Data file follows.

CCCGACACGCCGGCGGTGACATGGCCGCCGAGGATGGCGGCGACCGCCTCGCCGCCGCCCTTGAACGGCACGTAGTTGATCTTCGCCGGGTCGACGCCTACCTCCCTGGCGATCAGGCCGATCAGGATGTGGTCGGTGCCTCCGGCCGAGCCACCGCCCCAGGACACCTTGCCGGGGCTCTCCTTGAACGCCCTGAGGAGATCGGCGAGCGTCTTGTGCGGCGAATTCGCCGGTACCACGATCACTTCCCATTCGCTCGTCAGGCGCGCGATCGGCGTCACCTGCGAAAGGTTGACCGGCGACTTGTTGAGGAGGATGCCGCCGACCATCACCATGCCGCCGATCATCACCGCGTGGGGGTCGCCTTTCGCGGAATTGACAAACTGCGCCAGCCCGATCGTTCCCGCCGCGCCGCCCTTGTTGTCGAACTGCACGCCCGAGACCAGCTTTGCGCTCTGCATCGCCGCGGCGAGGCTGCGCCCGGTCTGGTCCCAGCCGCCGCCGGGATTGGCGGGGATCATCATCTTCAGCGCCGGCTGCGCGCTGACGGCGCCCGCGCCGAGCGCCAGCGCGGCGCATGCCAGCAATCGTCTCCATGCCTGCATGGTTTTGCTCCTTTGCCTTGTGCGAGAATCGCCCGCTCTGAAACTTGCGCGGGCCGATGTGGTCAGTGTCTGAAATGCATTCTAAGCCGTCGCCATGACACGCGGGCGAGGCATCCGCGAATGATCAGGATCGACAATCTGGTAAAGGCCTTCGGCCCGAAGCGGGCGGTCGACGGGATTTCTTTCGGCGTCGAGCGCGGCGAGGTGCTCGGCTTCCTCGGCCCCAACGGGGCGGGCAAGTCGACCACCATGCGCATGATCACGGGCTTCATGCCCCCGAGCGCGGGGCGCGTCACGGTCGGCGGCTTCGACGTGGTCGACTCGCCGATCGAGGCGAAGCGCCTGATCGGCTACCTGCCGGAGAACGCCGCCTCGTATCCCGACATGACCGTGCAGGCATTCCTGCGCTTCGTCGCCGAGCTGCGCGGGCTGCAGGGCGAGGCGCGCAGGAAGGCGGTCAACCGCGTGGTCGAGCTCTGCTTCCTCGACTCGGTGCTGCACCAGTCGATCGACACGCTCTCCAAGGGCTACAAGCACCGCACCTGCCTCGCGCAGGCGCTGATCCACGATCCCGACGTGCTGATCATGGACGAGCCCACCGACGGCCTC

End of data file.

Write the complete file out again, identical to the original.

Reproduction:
CCCGACACGCCGGCGGTGACATGGCCGCCGAGGATGGCGGCGACCGCCTCGCCGCCGCCCTTGAACGGCACGTAGTTGATCTTCGCCGGGTCGACGCCTACCTCCCTGGCGATCAGGCCGATCAGGATGTGGTCGGTGCCTCCGGCCGAGCCACCGCCCCAGGACACCTTGCCGGGGCTCTCCTTGAACGCCCTGAGGAGATCGGCGAGCGTCTTGTGCGGCGAATTCGCCGGTACCACGATCACTTCCCATTCGCTCGTCAGGCGCGCGATCGGCGTCACCTGCGAAAGGTTGACCGGCGACTTGTTGAGGAGGATGCCGCCGACCATCACCATGCCGCCGATCATCACCGCGTGGGGGTCGCCTTTCGCGGAATTGACAAACTGCGCCAGCCCGATCGTTCCCGCCGCGCCGCCCTTGTTGTCGAACTGCACGCCCGAGACCAGCTTTGCGCTCTGCATCGCCGCGGCGAGGCTGCGCCCGGTCTGGTCCCAGCCGCCGCCGGGATTGGCGGGGATCATCATCTTCAGCGCCGGCTGCGCGCTGACGGCGCCCGCGCCGAGCGCCAGCGCGGCGCATGCCAGCAATCGTCTCCATGCCTGCATGGTTTTGCTCCTTTGCCTTGTGCGAGAATCGCCCGCTCTGAAACTTGCGCGGGCCGATGTGGTCAGTGTCTGAAATGCATTCTAAGCCGTCGCCATGACACGCGGGCGAGGCATCCGCGAATGATCAGGATCGACAATCTGGTAAAGGCCTTCGGCCCGAAGCGGGCGGTCGACGGGATTTCTTTCGGCGTCGAGCGCGGCGAGGTGCTCGGCTTCCTCGGCCCCAACGGGGCGGGCAAGTCGACCACCATGCGCATGATCACGGGCTTCATGCCCCCGAGCGCGGGGCGCGTCACGGTCGGCGGCTTCGACGTGGTCGACTCGCCGATCGAGGCGAAGCGCCTGATCGGCTACCTGCCGGAGAACGCCGCCTCGTATCCCGACATGACCGTGCAGGCATTCCTGCGCTTCGTCGCCGAGCTGCGCGGGCTGCAGGGCGAGGCGCGCAGGAAGGCGGTCAACCGCGTGGTCGAGCTCTGCTTCCTCGACTCGGTGCTGCACCAGTCGATCGACACGCTCTCCAAGGGCTACAAGCACCGCACCTGCCTCGCGCAGGCGCTGATCCACGATCCCGACGTGCTGATCATGGACGAGCCCACCGACGGCCTC